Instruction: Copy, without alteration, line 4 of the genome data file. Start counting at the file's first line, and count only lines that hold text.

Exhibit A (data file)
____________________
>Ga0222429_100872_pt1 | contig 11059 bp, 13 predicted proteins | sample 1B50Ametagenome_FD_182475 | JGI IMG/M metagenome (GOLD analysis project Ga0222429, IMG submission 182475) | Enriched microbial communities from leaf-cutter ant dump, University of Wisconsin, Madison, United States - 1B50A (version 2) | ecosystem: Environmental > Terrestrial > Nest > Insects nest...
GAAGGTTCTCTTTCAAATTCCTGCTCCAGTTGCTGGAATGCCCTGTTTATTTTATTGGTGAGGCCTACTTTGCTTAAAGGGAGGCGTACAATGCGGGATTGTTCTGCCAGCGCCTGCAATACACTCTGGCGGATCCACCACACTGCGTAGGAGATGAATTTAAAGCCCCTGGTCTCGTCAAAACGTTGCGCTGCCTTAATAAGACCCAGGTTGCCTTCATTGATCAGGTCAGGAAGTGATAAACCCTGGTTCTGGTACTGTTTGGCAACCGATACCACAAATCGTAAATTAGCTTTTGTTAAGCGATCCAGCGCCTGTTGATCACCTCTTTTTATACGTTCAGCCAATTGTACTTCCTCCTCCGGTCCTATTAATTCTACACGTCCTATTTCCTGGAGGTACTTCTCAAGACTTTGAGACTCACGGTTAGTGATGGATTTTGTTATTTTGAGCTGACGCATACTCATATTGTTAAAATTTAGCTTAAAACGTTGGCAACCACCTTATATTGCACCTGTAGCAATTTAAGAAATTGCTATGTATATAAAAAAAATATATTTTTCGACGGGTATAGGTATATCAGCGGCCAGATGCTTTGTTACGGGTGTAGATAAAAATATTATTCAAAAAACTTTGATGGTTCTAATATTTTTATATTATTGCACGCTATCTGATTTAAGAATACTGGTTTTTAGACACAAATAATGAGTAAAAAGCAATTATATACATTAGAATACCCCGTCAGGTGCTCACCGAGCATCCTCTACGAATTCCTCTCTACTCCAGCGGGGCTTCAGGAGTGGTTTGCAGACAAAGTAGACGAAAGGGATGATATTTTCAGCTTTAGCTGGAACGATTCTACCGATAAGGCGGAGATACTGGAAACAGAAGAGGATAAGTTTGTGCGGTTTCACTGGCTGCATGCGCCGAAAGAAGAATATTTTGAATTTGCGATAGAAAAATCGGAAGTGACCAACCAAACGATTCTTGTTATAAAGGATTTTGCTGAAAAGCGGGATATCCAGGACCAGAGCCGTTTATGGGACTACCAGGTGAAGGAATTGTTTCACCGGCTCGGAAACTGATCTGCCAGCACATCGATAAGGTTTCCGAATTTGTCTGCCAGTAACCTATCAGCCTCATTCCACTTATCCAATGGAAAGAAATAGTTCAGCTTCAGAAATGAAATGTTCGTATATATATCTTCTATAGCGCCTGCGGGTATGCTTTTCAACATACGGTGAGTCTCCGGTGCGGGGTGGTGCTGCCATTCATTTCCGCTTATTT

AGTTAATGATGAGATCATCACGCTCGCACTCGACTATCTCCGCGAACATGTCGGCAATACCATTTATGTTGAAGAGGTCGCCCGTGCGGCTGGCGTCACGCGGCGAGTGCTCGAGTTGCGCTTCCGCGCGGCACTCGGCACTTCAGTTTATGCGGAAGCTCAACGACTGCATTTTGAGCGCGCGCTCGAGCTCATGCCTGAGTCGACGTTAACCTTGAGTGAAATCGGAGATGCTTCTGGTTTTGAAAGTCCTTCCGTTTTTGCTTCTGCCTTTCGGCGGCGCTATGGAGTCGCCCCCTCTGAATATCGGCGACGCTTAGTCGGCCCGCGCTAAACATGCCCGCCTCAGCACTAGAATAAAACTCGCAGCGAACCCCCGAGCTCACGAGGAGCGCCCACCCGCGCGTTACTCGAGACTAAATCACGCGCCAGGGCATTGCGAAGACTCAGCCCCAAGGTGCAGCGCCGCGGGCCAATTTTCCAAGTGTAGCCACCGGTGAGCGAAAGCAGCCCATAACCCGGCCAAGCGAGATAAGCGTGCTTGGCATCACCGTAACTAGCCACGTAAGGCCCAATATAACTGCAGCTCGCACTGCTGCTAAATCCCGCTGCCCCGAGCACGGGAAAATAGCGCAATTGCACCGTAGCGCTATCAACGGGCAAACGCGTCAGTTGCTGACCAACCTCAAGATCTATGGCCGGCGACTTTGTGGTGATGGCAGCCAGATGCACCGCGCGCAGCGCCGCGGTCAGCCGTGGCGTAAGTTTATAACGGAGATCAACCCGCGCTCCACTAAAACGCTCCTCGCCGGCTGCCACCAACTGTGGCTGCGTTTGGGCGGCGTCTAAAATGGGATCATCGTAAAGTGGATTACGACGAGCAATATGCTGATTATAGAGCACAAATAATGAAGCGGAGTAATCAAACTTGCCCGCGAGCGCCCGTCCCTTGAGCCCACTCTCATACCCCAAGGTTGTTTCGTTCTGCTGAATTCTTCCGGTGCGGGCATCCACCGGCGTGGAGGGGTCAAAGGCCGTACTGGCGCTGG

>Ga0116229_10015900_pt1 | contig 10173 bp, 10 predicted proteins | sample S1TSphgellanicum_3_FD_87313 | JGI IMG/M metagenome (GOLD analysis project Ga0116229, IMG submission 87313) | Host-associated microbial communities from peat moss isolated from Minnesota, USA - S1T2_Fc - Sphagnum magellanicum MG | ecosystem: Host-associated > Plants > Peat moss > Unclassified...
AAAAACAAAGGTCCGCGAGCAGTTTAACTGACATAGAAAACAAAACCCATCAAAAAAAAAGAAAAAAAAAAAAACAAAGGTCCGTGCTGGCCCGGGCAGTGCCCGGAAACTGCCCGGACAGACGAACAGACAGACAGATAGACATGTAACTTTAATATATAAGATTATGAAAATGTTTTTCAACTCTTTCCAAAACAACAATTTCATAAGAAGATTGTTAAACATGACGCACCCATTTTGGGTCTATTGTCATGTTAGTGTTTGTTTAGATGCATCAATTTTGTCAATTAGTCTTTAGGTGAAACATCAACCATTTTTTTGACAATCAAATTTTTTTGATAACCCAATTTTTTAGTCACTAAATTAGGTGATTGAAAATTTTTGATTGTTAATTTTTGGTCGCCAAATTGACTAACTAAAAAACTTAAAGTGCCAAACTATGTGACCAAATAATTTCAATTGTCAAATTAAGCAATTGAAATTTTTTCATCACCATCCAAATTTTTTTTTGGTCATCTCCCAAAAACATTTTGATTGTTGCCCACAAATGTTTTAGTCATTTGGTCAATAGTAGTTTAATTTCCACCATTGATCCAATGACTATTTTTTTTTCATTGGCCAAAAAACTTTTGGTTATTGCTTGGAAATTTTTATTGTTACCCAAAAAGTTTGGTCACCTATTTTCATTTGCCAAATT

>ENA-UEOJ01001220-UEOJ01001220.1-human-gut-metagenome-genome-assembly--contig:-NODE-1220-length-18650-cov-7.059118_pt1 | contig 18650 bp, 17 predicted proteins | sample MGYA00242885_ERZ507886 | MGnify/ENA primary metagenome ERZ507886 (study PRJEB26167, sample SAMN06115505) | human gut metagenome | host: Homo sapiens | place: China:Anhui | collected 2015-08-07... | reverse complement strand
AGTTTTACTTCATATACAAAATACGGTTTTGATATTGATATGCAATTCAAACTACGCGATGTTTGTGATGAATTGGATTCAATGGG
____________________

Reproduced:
>Ga0116229_10015900_pt1 | contig 10173 bp, 10 predicted proteins | sample S1TSphgellanicum_3_FD_87313 | JGI IMG/M metagenome (GOLD analysis project Ga0116229, IMG submission 87313) | Host-associated microbial communities from peat moss isolated from Minnesota, USA - S1T2_Fc - Sphagnum magellanicum MG | ecosystem: Host-associated > Plants > Peat moss > Unclassified...